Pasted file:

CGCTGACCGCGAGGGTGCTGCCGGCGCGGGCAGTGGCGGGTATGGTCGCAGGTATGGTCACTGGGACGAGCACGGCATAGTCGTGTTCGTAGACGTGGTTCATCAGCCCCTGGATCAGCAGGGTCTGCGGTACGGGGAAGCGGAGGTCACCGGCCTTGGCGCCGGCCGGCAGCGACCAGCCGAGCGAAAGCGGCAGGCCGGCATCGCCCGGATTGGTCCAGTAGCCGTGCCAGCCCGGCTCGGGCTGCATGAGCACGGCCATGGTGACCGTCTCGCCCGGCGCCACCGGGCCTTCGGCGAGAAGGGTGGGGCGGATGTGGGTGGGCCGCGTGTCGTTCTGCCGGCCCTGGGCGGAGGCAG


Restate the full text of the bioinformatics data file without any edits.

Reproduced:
CGCTGACCGCGAGGGTGCTGCCGGCGCGGGCAGTGGCGGGTATGGTCGCAGGTATGGTCACTGGGACGAGCACGGCATAGTCGTGTTCGTAGACGTGGTTCATCAGCCCCTGGATCAGCAGGGTCTGCGGTACGGGGAAGCGGAGGTCACCGGCCTTGGCGCCGGCCGGCAGCGACCAGCCGAGCGAAAGCGGCAGGCCGGCATCGCCCGGATTGGTCCAGTAGCCGTGCCAGCCCGGCTCGGGCTGCATGAGCACGGCCATGGTGACCGTCTCGCCCGGCGCCACCGGGCCTTCGGCGAGAAGGGTGGGGCGGATGTGGGTGGGCCGCGTGTCGTTCTGCCGGCCCTGGGCGGAGGCAG